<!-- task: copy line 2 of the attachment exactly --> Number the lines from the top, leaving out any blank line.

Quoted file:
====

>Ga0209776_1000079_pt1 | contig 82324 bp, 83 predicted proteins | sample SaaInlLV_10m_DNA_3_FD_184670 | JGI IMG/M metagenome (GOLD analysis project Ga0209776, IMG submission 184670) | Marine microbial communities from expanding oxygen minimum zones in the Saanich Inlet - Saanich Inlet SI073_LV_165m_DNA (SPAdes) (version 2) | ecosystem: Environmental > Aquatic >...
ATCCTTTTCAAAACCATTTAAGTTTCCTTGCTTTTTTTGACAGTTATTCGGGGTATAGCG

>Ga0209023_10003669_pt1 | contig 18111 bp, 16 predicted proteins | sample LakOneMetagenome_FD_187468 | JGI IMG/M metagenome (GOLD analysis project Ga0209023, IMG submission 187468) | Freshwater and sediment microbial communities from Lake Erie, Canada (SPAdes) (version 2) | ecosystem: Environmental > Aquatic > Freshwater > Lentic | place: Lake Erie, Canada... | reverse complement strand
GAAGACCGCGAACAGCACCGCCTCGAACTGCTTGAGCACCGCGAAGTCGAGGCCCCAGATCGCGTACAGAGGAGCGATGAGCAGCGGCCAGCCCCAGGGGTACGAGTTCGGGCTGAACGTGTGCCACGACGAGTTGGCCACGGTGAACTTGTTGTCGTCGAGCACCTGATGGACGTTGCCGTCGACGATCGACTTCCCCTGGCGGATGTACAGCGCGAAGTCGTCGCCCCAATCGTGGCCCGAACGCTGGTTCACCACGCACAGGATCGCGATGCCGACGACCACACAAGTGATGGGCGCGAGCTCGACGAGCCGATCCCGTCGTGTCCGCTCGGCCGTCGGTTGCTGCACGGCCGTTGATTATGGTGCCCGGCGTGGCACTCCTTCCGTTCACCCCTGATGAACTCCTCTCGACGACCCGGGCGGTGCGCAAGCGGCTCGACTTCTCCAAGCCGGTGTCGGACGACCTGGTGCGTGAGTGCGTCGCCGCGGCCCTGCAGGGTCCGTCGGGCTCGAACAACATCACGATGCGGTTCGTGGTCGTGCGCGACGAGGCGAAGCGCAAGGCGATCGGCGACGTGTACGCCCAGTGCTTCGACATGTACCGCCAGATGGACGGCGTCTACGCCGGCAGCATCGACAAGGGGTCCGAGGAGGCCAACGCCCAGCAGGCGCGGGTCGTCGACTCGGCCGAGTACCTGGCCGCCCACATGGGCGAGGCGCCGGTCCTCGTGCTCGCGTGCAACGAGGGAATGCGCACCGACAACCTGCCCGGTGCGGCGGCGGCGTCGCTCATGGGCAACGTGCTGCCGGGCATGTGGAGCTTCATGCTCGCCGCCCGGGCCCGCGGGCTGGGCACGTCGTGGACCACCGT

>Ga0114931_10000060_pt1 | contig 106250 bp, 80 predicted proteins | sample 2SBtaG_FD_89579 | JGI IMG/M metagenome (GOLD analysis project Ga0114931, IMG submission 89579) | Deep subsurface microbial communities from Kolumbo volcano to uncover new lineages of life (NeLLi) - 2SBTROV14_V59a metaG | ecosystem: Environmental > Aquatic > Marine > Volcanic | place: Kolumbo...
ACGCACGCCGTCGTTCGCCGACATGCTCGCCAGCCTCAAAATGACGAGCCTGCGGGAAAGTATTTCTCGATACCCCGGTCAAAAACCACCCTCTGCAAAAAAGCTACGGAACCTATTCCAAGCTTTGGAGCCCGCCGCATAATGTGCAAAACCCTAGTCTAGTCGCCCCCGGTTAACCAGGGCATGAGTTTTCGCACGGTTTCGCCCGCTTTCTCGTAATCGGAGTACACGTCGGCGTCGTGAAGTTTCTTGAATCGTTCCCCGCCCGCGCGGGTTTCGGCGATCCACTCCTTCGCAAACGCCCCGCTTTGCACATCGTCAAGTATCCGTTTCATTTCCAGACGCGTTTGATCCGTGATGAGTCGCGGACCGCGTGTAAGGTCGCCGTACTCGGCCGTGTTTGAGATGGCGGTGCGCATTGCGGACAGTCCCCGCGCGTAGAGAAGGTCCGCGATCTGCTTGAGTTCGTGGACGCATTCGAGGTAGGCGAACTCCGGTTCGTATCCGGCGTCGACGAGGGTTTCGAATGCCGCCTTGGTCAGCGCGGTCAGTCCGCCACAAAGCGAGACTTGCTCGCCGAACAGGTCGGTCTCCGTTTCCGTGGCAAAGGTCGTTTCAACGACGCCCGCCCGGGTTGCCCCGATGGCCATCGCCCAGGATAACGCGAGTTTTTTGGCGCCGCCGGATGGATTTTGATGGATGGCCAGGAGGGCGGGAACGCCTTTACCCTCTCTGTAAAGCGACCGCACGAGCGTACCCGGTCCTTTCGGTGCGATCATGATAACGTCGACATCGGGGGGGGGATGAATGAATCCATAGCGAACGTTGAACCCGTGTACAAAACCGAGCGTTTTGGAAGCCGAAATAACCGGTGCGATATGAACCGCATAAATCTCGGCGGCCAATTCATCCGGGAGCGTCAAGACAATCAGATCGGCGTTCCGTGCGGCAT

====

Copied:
ATCCTTTTCAAAACCATTTAAGTTTCCTTGCTTTTTTTGACAGTTATTCGGGGTATAGCG